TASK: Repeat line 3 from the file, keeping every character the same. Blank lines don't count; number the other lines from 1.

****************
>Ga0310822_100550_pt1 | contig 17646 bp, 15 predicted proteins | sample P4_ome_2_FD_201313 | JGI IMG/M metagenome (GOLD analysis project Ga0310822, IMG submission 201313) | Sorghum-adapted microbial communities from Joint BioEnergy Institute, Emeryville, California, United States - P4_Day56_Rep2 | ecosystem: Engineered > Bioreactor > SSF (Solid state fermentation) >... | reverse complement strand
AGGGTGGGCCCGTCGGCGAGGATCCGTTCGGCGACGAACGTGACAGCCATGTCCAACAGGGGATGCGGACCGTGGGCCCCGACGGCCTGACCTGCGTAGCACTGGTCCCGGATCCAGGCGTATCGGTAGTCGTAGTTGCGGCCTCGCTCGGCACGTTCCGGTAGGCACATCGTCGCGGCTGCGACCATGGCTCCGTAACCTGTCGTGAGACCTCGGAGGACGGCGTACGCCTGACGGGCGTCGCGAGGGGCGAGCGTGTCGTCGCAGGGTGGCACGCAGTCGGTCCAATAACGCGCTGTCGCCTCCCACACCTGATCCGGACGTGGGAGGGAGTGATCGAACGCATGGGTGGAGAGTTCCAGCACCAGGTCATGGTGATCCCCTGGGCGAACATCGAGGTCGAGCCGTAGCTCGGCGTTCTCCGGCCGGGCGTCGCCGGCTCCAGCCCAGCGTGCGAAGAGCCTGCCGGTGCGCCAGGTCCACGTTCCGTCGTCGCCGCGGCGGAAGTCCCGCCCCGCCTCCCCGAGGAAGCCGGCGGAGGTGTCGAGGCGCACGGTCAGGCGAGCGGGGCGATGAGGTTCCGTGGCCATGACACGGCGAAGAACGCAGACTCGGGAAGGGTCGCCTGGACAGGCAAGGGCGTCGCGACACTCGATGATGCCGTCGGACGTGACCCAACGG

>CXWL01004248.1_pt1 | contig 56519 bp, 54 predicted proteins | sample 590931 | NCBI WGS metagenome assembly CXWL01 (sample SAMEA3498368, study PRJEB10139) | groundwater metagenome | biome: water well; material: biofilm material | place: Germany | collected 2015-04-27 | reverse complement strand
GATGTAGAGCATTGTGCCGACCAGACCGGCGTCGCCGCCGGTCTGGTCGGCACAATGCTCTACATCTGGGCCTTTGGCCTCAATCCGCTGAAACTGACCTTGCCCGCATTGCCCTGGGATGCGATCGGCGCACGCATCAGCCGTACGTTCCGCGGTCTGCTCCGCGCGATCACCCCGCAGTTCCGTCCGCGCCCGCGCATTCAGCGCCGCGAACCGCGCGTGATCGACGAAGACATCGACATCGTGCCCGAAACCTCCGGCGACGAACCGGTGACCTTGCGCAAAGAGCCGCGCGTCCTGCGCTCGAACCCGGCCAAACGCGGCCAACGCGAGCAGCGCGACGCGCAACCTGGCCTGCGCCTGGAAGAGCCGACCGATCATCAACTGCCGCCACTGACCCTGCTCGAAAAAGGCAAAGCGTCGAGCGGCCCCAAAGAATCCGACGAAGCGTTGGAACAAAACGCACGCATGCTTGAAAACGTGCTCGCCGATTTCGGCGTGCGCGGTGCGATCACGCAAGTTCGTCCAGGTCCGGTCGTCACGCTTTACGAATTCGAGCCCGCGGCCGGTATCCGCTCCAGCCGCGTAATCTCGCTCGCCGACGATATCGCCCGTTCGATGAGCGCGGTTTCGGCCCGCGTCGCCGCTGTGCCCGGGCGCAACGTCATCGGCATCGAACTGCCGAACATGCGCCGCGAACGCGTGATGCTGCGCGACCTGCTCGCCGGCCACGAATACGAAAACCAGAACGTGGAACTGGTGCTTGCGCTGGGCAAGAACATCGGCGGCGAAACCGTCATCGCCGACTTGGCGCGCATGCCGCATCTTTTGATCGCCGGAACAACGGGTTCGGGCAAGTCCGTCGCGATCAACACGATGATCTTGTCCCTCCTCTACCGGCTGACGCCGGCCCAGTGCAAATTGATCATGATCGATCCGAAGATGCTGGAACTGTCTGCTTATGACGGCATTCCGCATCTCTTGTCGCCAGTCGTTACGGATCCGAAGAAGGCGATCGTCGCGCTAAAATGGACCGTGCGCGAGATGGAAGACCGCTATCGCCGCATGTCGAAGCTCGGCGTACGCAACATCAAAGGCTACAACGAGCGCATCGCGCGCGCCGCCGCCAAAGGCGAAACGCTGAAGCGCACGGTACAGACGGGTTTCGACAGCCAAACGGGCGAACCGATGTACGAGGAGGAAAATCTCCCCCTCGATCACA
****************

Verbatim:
>CXWL01004248.1_pt1 | contig 56519 bp, 54 predicted proteins | sample 590931 | NCBI WGS metagenome assembly CXWL01 (sample SAMEA3498368, study PRJEB10139) | groundwater metagenome | biome: water well; material: biofilm material | place: Germany | collected 2015-04-27 | reverse complement strand